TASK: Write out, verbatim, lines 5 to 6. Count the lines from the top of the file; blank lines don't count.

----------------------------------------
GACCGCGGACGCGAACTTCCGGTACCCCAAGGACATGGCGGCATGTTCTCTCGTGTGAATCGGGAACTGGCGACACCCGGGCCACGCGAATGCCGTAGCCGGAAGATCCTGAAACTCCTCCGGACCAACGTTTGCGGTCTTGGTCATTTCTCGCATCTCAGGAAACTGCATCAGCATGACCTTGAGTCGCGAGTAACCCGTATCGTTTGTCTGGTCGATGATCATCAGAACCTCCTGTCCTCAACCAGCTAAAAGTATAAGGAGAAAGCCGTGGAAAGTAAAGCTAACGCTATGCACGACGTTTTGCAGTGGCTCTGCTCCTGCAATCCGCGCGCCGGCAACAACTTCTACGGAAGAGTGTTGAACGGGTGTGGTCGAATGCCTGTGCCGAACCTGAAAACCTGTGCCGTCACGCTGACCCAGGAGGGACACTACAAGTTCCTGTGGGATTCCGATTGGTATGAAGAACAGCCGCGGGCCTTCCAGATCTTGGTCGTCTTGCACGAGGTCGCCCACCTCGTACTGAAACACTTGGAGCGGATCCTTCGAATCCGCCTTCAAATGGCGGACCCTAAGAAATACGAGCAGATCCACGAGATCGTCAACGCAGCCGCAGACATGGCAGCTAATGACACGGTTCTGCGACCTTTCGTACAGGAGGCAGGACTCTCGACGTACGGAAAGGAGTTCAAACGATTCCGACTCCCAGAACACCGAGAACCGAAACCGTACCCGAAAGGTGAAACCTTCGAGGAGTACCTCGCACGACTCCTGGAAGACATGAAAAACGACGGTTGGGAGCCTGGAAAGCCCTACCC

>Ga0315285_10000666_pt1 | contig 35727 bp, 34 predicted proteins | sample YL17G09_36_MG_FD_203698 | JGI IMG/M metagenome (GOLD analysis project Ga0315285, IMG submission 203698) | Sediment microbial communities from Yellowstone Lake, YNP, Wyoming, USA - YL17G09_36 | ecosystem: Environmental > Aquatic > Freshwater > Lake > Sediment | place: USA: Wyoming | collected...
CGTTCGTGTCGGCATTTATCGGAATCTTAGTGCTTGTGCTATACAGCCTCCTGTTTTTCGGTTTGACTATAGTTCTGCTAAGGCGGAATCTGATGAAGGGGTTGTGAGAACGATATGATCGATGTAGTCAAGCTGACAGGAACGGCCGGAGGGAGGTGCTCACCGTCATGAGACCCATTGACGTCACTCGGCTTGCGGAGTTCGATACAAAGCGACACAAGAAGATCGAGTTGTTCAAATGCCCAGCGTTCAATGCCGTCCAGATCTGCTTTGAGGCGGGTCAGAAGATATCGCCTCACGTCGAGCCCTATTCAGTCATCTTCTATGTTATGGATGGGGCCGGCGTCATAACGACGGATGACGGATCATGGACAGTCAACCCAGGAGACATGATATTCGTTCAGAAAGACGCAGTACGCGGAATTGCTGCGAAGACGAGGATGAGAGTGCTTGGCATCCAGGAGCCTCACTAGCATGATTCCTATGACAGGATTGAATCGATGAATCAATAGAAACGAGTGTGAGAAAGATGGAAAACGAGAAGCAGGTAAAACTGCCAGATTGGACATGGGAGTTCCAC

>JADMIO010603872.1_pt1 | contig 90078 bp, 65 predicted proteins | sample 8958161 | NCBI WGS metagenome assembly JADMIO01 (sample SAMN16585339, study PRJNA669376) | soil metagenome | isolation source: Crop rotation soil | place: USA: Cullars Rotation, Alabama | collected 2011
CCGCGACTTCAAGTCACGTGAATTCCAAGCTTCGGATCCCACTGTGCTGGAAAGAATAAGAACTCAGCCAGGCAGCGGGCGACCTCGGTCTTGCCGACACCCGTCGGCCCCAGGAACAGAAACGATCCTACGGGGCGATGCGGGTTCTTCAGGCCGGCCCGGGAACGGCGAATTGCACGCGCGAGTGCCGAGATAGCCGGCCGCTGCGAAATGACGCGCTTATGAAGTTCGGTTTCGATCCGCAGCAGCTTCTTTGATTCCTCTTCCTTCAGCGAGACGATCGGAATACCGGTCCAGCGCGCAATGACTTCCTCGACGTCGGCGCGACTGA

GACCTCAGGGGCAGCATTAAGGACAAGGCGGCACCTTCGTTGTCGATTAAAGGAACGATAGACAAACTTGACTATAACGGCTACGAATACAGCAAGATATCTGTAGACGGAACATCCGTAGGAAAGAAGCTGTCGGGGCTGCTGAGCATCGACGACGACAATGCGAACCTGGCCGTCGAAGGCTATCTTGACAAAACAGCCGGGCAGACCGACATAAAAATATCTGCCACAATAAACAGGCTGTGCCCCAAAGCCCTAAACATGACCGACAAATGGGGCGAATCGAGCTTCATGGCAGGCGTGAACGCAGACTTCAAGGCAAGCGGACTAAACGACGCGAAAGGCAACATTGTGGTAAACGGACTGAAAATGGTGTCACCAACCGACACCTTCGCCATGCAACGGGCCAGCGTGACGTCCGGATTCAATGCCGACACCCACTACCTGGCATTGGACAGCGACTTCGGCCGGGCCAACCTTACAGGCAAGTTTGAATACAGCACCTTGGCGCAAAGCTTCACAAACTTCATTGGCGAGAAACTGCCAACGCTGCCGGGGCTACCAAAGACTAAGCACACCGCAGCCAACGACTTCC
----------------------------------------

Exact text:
CCGCGACTTCAAGTCACGTGAATTCCAAGCTTCGGATCCCACTGTGCTGGAAAGAATAAGAACTCAGCCAGGCAGCGGGCGACCTCGGTCTTGCCGACACCCGTCGGCCCCAGGAACAGAAACGATCCTACGGGGCGATGCGGGTTCTTCAGGCCGGCCCGGGAACGGCGAATTGCACGCGCGAGTGCCGAGATAGCCGGCCGCTGCGAAATGACGCGCTTATGAAGTTCGGTTTCGATCCGCAGCAGCTTCTTTGATTCCTCTTCCTTCAGCGAGACGATCGGAATACCGGTCCAGCGCGCAATGACTTCCTCGACGTCGGCGCGACTGA

GACCTCAGGGGCAGCATTAAGGACAAGGCGGCACCTTCGTTGTCGATTAAAGGAACGATAGACAAACTTGACTATAACGGCTACGAATACAGCAAGATATCTGTAGACGGAACATCCGTAGGAAAGAAGCTGTCGGGGCTGCTGAGCATCGACGACGACAATGCGAACCTGGCCGTCGAAGGCTATCTTGACAAAACAGCCGGGCAGACCGACATAAAAATATCTGCCACAATAAACAGGCTGTGCCCCAAAGCCCTAAACATGACCGACAAATGGGGCGAATCGAGCTTCATGGCAGGCGTGAACGCAGACTTCAAGGCAAGCGGACTAAACGACGCGAAAGGCAACATTGTGGTAAACGGACTGAAAATGGTGTCACCAACCGACACCTTCGCCATGCAACGGGCCAGCGTGACGTCCGGATTCAATGCCGACACCCACTACCTGGCATTGGACAGCGACTTCGGCCGGGCCAACCTTACAGGCAAGTTTGAATACAGCACCTTGGCGCAAAGCTTCACAAACTTCATTGGCGAGAAACTGCCAACGCTGCCGGGGCTACCAAAGACTAAGCACACCGCAGCCAACGACTTCC